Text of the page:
19. Roy Wood — “Dear Elaine” Wood recorded this along with the rest of his first solo album, Boulders, in 1969, but it wasn’t released until 1973.
20. Love — “Andmoreagain” From the band’s essential Forever Changes album.
21. The Rolling Stones — “In Another Land” One of the only songs written by the Stones’ bassist Bill Wyman, it’s also one of the highlights of the band’s not-so-well regarded Their Satanic Majesty’s Request album.
22. Richard Harris — “MacArthur Park” The infamous, multi-suited “MacArthur Park” is really a delight in retrospect. Compared to the bloated proggery that would swallow many bands in the ’70s, it’s not that pretentious. And I don’t even think the line about leaving the cake out in the rain is that bad. I might have to write a hall of fame article about A Tramp Shining or its follow-up, The Yard Went on Forever; they’re really amazing.
23. Keith West — “Sam” Keith West was the lead singer of the psychedelic group Tomorrow. This was the b-side to his UK hit “Excerpt from a Teenage Opera”.
24. Glen Campbell — “By the Time I Get to Phoenix” Part country singer, part pop singer, Glen Campbell’s work with Jimmy Webb straddled the baroque pop line.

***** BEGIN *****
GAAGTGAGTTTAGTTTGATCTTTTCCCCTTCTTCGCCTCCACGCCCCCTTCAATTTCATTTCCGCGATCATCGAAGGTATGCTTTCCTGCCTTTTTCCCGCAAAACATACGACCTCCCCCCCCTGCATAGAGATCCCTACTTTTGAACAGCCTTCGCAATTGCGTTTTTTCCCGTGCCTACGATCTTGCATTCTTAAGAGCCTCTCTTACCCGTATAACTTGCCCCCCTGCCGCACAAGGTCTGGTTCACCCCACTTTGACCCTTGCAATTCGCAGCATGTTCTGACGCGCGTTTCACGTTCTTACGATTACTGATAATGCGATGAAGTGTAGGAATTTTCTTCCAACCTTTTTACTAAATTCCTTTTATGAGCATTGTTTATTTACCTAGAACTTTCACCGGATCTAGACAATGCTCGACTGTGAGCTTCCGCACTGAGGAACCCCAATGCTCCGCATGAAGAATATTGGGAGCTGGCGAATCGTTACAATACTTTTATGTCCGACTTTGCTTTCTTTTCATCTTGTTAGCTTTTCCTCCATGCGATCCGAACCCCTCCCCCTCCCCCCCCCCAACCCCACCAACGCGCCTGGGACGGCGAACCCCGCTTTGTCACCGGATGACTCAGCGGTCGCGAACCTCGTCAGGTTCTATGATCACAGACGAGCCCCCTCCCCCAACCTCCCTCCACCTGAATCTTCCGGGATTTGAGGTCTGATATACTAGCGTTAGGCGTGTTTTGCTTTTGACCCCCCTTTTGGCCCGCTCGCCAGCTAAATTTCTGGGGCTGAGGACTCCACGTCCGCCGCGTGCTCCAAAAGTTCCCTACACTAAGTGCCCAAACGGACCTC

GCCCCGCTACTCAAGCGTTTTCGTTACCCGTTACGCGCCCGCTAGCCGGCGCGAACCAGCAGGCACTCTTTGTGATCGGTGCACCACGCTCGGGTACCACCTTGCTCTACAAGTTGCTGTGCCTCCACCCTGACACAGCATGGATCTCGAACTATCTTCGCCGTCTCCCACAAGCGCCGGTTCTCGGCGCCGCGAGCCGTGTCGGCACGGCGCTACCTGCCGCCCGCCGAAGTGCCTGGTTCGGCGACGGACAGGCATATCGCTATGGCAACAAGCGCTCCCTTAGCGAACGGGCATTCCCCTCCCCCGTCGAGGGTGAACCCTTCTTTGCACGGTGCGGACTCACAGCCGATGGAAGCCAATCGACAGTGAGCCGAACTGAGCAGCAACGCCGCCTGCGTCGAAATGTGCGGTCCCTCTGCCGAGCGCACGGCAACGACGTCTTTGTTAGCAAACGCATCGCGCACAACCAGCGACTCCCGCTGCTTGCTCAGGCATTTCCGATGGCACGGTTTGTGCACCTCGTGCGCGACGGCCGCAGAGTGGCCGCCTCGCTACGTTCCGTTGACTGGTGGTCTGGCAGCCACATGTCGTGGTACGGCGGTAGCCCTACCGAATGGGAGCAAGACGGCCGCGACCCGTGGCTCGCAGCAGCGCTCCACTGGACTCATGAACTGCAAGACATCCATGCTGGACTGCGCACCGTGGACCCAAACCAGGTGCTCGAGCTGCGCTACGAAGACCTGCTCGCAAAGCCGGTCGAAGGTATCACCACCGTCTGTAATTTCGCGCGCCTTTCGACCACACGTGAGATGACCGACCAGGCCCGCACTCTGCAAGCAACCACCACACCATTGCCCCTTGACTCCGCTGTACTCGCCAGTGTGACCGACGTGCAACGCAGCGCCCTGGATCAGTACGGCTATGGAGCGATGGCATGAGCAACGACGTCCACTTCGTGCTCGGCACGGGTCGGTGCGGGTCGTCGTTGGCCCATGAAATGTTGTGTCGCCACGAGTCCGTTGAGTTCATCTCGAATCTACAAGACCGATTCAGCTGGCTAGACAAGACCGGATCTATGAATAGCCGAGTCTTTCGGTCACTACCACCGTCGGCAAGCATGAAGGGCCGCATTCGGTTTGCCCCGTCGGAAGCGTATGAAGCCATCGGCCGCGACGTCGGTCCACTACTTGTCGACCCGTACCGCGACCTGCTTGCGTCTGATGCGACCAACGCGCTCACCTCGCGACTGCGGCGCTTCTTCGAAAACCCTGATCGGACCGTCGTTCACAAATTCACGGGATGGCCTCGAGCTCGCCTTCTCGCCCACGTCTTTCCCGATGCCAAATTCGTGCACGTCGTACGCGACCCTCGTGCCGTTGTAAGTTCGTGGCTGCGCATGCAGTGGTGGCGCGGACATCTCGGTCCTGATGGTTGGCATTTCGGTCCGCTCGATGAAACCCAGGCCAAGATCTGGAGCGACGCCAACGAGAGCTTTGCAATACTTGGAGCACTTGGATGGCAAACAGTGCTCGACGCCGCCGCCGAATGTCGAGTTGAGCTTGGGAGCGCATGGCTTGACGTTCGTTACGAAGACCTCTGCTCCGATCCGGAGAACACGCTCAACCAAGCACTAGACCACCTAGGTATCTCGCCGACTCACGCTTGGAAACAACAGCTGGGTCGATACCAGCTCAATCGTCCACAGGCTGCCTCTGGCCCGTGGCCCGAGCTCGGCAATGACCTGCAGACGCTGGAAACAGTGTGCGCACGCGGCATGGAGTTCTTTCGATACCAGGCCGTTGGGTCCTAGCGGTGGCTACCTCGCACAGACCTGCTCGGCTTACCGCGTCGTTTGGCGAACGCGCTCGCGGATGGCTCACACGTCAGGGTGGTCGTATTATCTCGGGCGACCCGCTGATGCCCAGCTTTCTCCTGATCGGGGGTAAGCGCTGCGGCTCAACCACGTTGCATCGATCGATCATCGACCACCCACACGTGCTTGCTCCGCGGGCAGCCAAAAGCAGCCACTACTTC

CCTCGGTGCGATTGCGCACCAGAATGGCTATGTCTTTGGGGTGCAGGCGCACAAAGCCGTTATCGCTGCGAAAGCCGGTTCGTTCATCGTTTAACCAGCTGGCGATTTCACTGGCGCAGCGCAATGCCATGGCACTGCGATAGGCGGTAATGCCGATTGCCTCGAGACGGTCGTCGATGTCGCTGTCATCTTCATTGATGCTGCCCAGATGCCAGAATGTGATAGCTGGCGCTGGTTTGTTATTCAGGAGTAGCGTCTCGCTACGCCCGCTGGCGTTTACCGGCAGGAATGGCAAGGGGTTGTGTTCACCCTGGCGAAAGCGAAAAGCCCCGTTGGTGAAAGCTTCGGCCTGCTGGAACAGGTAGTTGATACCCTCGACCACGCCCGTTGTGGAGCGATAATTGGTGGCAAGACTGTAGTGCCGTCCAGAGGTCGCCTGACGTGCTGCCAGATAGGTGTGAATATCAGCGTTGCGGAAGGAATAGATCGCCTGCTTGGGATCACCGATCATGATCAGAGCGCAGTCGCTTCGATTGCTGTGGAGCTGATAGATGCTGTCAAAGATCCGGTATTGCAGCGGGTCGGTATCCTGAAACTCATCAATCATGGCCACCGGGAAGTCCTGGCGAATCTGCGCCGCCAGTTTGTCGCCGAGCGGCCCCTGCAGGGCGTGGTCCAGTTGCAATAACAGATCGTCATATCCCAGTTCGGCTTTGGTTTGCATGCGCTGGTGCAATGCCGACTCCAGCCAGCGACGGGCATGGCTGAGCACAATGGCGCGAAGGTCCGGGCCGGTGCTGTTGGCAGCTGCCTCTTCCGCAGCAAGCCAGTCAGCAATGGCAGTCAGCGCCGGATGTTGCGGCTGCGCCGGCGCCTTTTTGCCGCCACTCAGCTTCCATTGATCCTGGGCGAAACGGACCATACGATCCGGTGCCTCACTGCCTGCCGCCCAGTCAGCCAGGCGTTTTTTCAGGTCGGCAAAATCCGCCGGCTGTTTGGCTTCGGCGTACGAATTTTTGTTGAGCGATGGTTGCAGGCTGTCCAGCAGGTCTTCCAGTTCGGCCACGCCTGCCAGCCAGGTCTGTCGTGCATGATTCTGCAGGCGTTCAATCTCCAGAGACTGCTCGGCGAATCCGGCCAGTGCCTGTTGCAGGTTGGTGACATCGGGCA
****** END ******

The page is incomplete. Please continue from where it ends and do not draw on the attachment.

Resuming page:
25. Scott Walker — “The Plague” A rare Walker single that’s now available on the In Five Easy Pieces box set.
26. Equipe 84 — “Tutta mia la citta” Though they were unable to crack the US market, the Move were huge in Italy, and this cover of “Blackberry Way” by Italy’s biggest beat group, Equipe 84, proves it. As far as I can discern, the band changed the lyrics totally. Weird.
27. The Turtles — “You Don’t Have to Walk in the Rain” The Turtles were a great underrated pop group; this is one of their lesser known singles.
28. Love Affair — “Everlasting Love” They outsold every band except the Beatles in the UK in 1968, starting with this cover of Buzz Cason’s “Everlasting Love”.
29. The Zombies — “Imagine the Swan” One of the last records the Zombies made before breaking up.
30. Colin Blunstone — “Say You Don’t Mind” The former Zombies singer had a minor hit in the UK with this song, written by Denny Laine (Moody Blues, Wings).